• If you put a db that’s in full recovery mode into the protection group meant for simple, you’ll fill up your transaction logs, fill up your disks, and your backups will fail, and you may, depending on a few factors, hork up your database pretty bad… (this is what most people complain about, and that will solve the disk space issue). And, since you (or someone on your team) likely put the db in the wrong protection group, putting it in the right protection group will be the first thing to do… Having enough space on your log drives is critical at this point – because DPM will start to make copies of your transaction logs as part of its backup process, and will need the room (as in, half of your transaction log drive).  More details below.
  • I’ve found a couple of Corollaries to go with this:
    • Corollary 1: DPM creates a folder on your transaction log drive called “DPM_PROTECT” -it stores copies of the transaction logs in there.  Those are the ‘backups’.
      • You have a choice between compressing backups and encrypting them…
      • If you encrypt them, they’re full sized, even if they’re empty.
      • So if you have transaction logs filling up 50% of your t-log drive – guess what’s filling up the other half?  (DPM’s t-log backups).  That DPM_PROTECT folder is a staging folder and is sometimes full, sometimes not (making it devilishly hard to monitor for), but you need to be aware that if that folder fills up half the drive, you’re running very close to disaster, and that’s when you have to start getting creative in your problem solving (see ‘examples’ below)
    • Corollary 2: DPM can be configured to put the DPM_PROTECT folder on a separate drive, which may suit your needs, and is a topic that will have to be discussed in a separate post, but if you run your transaction log drives pretty full, and have cheaper storage available, this might be an option for you to consider.  We don’t have ours architected that way, so it’s an option I’ve not tried.
  • Examples of things that can go very wrong (like the disaster mentioned above)
    • If you are working with a clustered SQL server and are getting alerts because your log file can’t grow, chances are it’s because your transaction log drive (or mountpoint) is full, and it will be full of both transaction logs, and DPM’s staged backups of the transaction logs.To fix this, you will either need to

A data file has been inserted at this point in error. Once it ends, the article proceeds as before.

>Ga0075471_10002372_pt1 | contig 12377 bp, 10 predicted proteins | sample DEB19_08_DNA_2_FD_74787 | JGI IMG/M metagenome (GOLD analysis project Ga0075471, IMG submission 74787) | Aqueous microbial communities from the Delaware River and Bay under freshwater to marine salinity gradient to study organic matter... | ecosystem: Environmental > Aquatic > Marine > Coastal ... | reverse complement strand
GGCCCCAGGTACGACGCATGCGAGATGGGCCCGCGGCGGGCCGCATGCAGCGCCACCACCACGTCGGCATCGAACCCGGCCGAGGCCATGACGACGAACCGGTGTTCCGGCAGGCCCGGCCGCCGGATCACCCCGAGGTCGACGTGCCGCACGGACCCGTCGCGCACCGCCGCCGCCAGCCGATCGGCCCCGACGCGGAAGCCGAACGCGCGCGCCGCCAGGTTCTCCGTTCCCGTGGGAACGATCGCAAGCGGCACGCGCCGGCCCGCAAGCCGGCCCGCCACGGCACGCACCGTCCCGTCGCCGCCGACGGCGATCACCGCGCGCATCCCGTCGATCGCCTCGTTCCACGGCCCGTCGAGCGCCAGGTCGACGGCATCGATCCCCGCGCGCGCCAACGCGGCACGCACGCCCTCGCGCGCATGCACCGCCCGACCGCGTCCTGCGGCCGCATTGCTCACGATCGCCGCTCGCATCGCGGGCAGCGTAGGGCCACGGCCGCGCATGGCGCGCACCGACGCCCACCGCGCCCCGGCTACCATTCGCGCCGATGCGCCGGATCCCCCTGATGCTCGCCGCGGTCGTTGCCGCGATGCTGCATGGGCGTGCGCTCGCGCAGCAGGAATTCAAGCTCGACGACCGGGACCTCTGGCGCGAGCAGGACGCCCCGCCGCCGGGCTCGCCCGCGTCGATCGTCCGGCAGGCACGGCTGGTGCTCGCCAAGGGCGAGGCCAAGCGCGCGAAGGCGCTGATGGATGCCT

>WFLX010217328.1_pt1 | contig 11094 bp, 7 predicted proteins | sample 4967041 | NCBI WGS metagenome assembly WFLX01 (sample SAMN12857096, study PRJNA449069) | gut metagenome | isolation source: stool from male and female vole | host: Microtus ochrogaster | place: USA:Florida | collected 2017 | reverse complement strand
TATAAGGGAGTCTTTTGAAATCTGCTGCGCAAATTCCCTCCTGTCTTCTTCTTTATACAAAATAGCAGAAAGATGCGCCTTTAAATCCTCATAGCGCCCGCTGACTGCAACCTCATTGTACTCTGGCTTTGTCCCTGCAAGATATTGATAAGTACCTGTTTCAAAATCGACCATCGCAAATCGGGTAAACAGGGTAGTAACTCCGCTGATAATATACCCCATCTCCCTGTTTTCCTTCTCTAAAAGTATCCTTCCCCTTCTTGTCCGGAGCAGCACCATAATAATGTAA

• Extend the drive/make it bigger  (assuming that’s an option for you) and then restart your DPM backups.
        • Note: DPM will likely want to run a ‘validation’ at this point, which will take some time.  My recommendation is to let it do that, but there’s a huge “it depends” associated with this one.  Sometimes – depending on how long things have been broken before you were able to get to them, you might find yourself essentially taking that database out of DPM’s protection group and starting over.  It breaks the recovery chain, but can be faster than letting DPM do its validation of what it thinks your latest backup is compared to your existing one (where you likely broke the recovery chain with the manual log backups)… Like I said, it depends..
      • (not advised, but if you’ve run out of options) backup the database once, and backup the log manually repeatedly (via SQL, not DPM, because you’re trying to empty the drive that DPM has filled up) until you can shrink the transaction log so you have space on the drive for DPM to actually stage a copy of the log file for backup.
        • Once you’ve done that, remember, you’ll have fixed one issue but created another, namely, your recovery chain ends in DPM where you started doing manual SQL backups.  Now you have backups in DPM, and a full + a bunch of log backups in SQL.  Make sure you have a full set of backups in case things go wrong.
    • You’re working with a mirrored server or a server that’s part of an availability group and the databases are in the wrong protection group (simple instead of full recovery)…. You’ve got transaction logs filling up from both the replication that’s involved in this, and transaction logs filling up because they’re not being backed up… It gets ugly.  I ran into this (and wrote about our resolution to it here) where we had issues with log file growth, high numbers of virtual log files, and an availability group with multiple geographically dispersed secondaries… It was, um… “fun…” <ahem>

So…  All this to say something very very simple: Pick the right recovery group, know what’s going on behind the curtains that are in front of what DPM is doing behind the scenes, and honestly, you should be good.  If you understand what radio button to select when you’re configuring the protection group, you as a DBA are about 90% of the way there.  Make sure your transaction log file drives are twice as big as you think they should be (or configure DPM to store them elsewhere), because chances are, you’ll be using half of the transaction log drives for the logs themselves, and the other half for temporary storage of the backups of those transaction logs.